#ComicBytes: Interesting history of Spider-man bashing newspaper, The Daily Bugle
Every ardent fan of Marvel comics waits for the post credits to roll in during MCU movies for a surprise scene. However, theatres were filled with gaping mouths when J. K. Simmons reprised his role as The Daily Bugle's J. Jonah Jameson in the Spider-Man: Far From Home. Since The Daily Bugle has now officially entered MCU, here are some historical facts about it.
The newspaper undergoes a transition from comics to MCU
In the comics, The Daily Bugle is a news publication run by Jameson, who basically uses it to spread hate about Spider-Man and other superheroes. Here, Peter Parker (Spider-man) is the Bugle's freelance photographer, as shown in Sam Raimi's Tobey Maguire-starrer trilogy. The recent MCU version of The Daily Bugle is a controversial news website, which exposes Peter as the real Spider-man.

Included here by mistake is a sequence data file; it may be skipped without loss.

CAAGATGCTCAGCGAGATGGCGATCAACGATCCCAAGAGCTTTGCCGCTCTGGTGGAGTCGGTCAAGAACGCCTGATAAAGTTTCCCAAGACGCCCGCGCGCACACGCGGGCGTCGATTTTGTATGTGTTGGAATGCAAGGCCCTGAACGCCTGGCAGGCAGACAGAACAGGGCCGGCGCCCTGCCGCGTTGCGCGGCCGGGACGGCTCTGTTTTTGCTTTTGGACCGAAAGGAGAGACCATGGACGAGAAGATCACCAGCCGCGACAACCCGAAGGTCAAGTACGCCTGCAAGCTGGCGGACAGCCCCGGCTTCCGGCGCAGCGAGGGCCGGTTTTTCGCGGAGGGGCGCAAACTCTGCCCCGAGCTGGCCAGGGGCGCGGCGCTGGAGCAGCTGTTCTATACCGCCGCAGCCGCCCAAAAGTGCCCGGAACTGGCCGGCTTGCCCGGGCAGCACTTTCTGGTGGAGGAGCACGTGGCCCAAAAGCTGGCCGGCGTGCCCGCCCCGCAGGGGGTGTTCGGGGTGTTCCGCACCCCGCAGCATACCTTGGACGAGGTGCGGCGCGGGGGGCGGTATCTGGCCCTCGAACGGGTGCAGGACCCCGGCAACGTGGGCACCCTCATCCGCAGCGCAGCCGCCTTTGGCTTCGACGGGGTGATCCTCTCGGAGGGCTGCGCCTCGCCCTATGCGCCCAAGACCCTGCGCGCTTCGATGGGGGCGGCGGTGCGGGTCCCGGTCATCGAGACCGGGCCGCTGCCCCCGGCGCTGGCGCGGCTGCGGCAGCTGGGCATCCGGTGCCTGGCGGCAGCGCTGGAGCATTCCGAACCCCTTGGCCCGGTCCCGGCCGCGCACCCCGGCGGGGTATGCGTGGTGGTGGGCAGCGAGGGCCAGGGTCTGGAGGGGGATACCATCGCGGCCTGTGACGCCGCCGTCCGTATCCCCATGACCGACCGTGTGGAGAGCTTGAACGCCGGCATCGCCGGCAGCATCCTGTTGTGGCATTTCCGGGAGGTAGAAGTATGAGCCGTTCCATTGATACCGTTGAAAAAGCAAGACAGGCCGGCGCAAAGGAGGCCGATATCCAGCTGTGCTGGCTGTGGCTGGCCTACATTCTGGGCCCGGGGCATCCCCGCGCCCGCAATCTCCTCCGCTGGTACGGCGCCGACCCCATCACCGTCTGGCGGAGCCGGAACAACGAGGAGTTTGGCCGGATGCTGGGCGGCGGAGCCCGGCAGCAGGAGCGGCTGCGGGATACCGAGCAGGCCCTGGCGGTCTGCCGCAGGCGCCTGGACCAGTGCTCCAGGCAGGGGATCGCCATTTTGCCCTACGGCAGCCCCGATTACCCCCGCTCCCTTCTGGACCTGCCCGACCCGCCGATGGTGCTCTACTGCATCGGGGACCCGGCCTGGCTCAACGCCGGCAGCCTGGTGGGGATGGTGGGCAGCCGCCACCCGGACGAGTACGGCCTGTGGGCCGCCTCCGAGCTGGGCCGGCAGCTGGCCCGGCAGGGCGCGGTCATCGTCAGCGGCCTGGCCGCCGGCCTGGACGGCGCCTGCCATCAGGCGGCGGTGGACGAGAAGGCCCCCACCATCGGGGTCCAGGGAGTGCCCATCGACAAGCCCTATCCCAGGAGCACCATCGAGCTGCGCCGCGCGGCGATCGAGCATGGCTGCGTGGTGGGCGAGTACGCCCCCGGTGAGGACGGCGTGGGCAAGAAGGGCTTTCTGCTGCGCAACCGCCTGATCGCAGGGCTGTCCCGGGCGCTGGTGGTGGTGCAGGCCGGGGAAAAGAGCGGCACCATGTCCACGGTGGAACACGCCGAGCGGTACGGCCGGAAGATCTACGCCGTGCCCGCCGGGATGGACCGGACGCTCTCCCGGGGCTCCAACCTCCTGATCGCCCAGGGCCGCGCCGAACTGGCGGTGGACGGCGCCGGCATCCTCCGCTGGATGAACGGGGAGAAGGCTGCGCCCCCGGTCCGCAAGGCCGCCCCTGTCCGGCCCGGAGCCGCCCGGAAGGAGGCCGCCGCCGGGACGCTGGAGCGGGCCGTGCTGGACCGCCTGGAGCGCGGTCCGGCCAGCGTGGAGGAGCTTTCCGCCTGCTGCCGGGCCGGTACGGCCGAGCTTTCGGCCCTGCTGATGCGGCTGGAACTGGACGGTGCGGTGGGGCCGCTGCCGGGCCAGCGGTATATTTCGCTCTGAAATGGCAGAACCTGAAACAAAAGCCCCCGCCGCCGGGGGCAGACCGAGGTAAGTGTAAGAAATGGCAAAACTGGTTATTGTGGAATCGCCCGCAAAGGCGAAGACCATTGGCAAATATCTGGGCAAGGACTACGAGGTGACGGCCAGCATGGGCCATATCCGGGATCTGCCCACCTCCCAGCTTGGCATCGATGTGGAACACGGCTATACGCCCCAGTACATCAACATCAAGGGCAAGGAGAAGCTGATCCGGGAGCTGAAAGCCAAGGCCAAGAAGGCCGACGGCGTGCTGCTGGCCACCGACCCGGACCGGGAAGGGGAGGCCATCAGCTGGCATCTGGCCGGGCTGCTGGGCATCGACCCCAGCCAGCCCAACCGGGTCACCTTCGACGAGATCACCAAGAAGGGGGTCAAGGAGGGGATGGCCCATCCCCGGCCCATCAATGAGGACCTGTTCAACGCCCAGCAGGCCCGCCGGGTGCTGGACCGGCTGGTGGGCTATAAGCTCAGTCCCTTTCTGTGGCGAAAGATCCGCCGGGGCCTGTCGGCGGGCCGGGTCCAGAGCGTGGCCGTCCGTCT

It was founded in 1898, way before Jameson's entry
The Daily Bugle existed way before Jameson was even born. Founded in 1898, this newspaper is obviously based in New York, and is supposedly a mixture of the real New York Daily News and the New York Post. Jameson joined the newspaper while studying in high school. Due to sloppy sales, he eventually bought the failing newspaper and turned it into a successful one.
The Daily Bugle's first appearance was not in Spider-Man comics
Since the newspaper, in its print and online form, is hyper focused on Spider-Man, it is normal to assume that maybe the publication entered Marvel with Peter Parker's debut. But the truth is, The Daily Bugle made its debut in Fantastic Four #2, two years before the teenage superhero's first appearance. This issue features a manhunt for the framed super group.
Jessica Jones and Carol Danvers are the Bugle's former employees
Apart from the ironical 'Spider-Man working at a place where he is hated the most', Jessica Jones was the Bugle's former superhero correspondent and consultant, who left after a derogatory article about the New Avengers was published. Interestingly, in Ms. Marvel (1977) #1, when the Bugle experienced bad sales, Jameson hired ex-Air Force officer Carol Danvers to take over the newspaper's Woman magazine.